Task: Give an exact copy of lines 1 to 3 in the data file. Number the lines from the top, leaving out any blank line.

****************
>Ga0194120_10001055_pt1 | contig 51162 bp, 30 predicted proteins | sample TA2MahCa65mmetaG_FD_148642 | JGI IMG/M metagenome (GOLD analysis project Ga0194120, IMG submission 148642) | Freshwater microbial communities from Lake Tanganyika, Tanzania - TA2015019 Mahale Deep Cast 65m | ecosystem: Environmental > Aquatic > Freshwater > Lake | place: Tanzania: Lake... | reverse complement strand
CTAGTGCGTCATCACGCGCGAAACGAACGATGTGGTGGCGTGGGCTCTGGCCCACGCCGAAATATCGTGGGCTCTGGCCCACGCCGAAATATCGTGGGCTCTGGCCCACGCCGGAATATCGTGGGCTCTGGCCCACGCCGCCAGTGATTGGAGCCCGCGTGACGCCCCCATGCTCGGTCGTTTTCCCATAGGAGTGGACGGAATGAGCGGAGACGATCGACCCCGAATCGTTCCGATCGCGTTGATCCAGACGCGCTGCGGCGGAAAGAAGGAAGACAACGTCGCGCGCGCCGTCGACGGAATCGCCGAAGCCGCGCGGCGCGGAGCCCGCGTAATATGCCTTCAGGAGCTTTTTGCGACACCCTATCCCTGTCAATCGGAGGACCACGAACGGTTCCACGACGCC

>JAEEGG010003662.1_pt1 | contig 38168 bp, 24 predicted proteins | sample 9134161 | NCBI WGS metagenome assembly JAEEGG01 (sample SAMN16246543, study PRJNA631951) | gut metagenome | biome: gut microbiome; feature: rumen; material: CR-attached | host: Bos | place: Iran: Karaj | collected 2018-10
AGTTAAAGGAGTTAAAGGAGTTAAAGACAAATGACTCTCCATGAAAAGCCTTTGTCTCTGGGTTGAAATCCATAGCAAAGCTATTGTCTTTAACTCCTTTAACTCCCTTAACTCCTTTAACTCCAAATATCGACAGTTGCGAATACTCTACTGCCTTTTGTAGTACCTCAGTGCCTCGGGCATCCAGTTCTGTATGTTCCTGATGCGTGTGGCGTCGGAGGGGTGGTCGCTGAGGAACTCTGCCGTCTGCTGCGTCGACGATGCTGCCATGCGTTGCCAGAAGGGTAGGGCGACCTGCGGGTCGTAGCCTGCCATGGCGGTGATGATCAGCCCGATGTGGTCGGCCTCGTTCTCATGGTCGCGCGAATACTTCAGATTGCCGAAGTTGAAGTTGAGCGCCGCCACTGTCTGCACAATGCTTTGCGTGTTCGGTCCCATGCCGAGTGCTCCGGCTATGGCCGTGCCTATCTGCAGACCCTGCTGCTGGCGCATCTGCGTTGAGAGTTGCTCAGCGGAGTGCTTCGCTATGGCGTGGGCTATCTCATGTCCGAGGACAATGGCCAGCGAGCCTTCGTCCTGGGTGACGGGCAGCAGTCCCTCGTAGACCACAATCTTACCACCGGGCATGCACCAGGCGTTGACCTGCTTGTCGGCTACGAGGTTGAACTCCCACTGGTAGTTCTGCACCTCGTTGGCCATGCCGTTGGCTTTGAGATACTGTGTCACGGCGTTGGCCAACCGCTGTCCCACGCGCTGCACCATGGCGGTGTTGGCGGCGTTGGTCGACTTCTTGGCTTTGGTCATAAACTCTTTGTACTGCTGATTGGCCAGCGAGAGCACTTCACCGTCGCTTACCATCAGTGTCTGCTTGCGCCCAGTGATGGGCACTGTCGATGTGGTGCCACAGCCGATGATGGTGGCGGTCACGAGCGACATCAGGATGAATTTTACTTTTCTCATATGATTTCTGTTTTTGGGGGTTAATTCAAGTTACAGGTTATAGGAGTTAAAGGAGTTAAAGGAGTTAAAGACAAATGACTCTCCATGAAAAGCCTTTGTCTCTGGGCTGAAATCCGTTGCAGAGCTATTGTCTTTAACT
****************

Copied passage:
>Ga0194120_10001055_pt1 | contig 51162 bp, 30 predicted proteins | sample TA2MahCa65mmetaG_FD_148642 | JGI IMG/M metagenome (GOLD analysis project Ga0194120, IMG submission 148642) | Freshwater microbial communities from Lake Tanganyika, Tanzania - TA2015019 Mahale Deep Cast 65m | ecosystem: Environmental > Aquatic > Freshwater > Lake | place: Tanzania: Lake... | reverse complement strand
CTAGTGCGTCATCACGCGCGAAACGAACGATGTGGTGGCGTGGGCTCTGGCCCACGCCGAAATATCGTGGGCTCTGGCCCACGCCGAAATATCGTGGGCTCTGGCCCACGCCGGAATATCGTGGGCTCTGGCCCACGCCGCCAGTGATTGGAGCCCGCGTGACGCCCCCATGCTCGGTCGTTTTCCCATAGGAGTGGACGGAATGAGCGGAGACGATCGACCCCGAATCGTTCCGATCGCGTTGATCCAGACGCGCTGCGGCGGAAAGAAGGAAGACAACGTCGCGCGCGCCGTCGACGGAATCGCCGAAGCCGCGCGGCGCGGAGCCCGCGTAATATGCCTTCAGGAGCTTTTTGCGACACCCTATCCCTGTCAATCGGAGGACCACGAACGGTTCCACGACGCC

>JAEEGG010003662.1_pt1 | contig 38168 bp, 24 predicted proteins | sample 9134161 | NCBI WGS metagenome assembly JAEEGG01 (sample SAMN16246543, study PRJNA631951) | gut metagenome | biome: gut microbiome; feature: rumen; material: CR-attached | host: Bos | place: Iran: Karaj | collected 2018-10